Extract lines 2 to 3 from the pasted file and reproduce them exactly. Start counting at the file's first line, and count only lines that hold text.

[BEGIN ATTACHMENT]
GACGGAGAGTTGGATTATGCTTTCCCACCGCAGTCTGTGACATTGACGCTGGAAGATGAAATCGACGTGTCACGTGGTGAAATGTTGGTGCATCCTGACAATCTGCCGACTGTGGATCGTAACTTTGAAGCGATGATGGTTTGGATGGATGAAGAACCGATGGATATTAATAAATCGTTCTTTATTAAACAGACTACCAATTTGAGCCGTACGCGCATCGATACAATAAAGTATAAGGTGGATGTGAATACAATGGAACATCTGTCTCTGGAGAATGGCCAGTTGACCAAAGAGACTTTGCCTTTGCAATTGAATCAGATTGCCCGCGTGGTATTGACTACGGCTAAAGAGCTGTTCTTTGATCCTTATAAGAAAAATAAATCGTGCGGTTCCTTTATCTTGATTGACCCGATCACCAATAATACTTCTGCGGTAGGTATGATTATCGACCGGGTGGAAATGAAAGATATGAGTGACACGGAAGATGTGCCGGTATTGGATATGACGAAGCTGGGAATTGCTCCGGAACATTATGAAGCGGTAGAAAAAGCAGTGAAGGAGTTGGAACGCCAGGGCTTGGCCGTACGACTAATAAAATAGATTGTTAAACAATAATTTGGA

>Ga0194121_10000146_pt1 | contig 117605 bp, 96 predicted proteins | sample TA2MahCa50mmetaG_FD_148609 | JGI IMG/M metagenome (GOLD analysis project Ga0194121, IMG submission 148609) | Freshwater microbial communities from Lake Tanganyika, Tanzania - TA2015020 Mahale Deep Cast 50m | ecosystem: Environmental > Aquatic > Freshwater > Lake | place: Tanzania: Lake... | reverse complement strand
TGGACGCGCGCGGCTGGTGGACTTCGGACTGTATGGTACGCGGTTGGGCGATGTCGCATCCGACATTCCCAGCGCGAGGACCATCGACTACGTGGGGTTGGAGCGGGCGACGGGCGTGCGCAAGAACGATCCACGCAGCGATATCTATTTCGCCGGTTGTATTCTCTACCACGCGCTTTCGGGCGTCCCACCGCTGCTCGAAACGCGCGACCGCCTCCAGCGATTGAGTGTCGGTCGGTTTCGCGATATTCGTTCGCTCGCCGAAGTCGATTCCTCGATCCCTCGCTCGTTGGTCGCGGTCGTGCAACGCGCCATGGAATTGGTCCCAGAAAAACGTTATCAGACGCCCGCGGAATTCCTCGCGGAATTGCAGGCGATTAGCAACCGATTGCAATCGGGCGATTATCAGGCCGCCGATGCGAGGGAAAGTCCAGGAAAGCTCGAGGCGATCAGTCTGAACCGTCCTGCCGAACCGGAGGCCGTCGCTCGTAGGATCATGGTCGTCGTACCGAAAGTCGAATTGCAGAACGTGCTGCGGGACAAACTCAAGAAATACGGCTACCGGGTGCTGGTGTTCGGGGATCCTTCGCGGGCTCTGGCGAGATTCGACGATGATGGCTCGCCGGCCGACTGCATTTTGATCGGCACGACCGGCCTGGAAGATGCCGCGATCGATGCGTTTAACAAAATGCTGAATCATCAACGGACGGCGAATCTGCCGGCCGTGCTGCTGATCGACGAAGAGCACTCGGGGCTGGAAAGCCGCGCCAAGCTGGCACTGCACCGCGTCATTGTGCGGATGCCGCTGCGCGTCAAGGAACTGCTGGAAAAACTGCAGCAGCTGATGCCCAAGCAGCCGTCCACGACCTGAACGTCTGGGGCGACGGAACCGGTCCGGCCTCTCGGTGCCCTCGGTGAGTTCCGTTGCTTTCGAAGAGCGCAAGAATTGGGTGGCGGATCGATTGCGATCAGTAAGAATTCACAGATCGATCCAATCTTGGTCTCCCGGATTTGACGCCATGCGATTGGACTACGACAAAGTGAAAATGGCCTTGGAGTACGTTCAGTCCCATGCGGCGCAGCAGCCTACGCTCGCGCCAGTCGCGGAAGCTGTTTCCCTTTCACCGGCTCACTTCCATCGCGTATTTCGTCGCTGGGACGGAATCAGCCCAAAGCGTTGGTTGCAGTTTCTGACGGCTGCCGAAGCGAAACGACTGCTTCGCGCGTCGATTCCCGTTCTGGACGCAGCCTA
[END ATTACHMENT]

>Ga0194121_10000146_pt1 | contig 117605 bp, 96 predicted proteins | sample TA2MahCa50mmetaG_FD_148609 | JGI IMG/M metagenome (GOLD analysis project Ga0194121, IMG submission 148609) | Freshwater microbial communities from Lake Tanganyika, Tanzania - TA2015020 Mahale Deep Cast 50m | ecosystem: Environmental > Aquatic > Freshwater > Lake | place: Tanzania: Lake... | reverse complement strand
TGGACGCGCGCGGCTGGTGGACTTCGGACTGTATGGTACGCGGTTGGGCGATGTCGCATCCGACATTCCCAGCGCGAGGACCATCGACTACGTGGGGTTGGAGCGGGCGACGGGCGTGCGCAAGAACGATCCACGCAGCGATATCTATTTCGCCGGTTGTATTCTCTACCACGCGCTTTCGGGCGTCCCACCGCTGCTCGAAACGCGCGACCGCCTCCAGCGATTGAGTGTCGGTCGGTTTCGCGATATTCGTTCGCTCGCCGAAGTCGATTCCTCGATCCCTCGCTCGTTGGTCGCGGTCGTGCAACGCGCCATGGAATTGGTCCCAGAAAAACGTTATCAGACGCCCGCGGAATTCCTCGCGGAATTGCAGGCGATTAGCAACCGATTGCAATCGGGCGATTATCAGGCCGCCGATGCGAGGGAAAGTCCAGGAAAGCTCGAGGCGATCAGTCTGAACCGTCCTGCCGAACCGGAGGCCGTCGCTCGTAGGATCATGGTCGTCGTACCGAAAGTCGAATTGCAGAACGTGCTGCGGGACAAACTCAAGAAATACGGCTACCGGGTGCTGGTGTTCGGGGATCCTTCGCGGGCTCTGGCGAGATTCGACGATGATGGCTCGCCGGCCGACTGCATTTTGATCGGCACGACCGGCCTGGAAGATGCCGCGATCGATGCGTTTAACAAAATGCTGAATCATCAACGGACGGCGAATCTGCCGGCCGTGCTGCTGATCGACGAAGAGCACTCGGGGCTGGAAAGCCGCGCCAAGCTGGCACTGCACCGCGTCATTGTGCGGATGCCGCTGCGCGTCAAGGAACTGCTGGAAAAACTGCAGCAGCTGATGCCCAAGCAGCCGTCCACGACCTGAACGTCTGGGGCGACGGAACCGGTCCGGCCTCTCGGTGCCCTCGGTGAGTTCCGTTGCTTTCGAAGAGCGCAAGAATTGGGTGGCGGATCGATTGCGATCAGTAAGAATTCACAGATCGATCCAATCTTGGTCTCCCGGATTTGACGCCATGCGATTGGACTACGACAAAGTGAAAATGGCCTTGGAGTACGTTCAGTCCCATGCGGCGCAGCAGCCTACGCTCGCGCCAGTCGCGGAAGCTGTTTCCCTTTCACCGGCTCACTTCCATCGCGTATTTCGTCGCTGGGACGGAATCAGCCCAAAGCGTTGGTTGCAGTTTCTGACGGCTGCCGAAGCGAAACGACTGCTTCGCGCGTCGATTCCCGTTCTGGACGCAGCCTA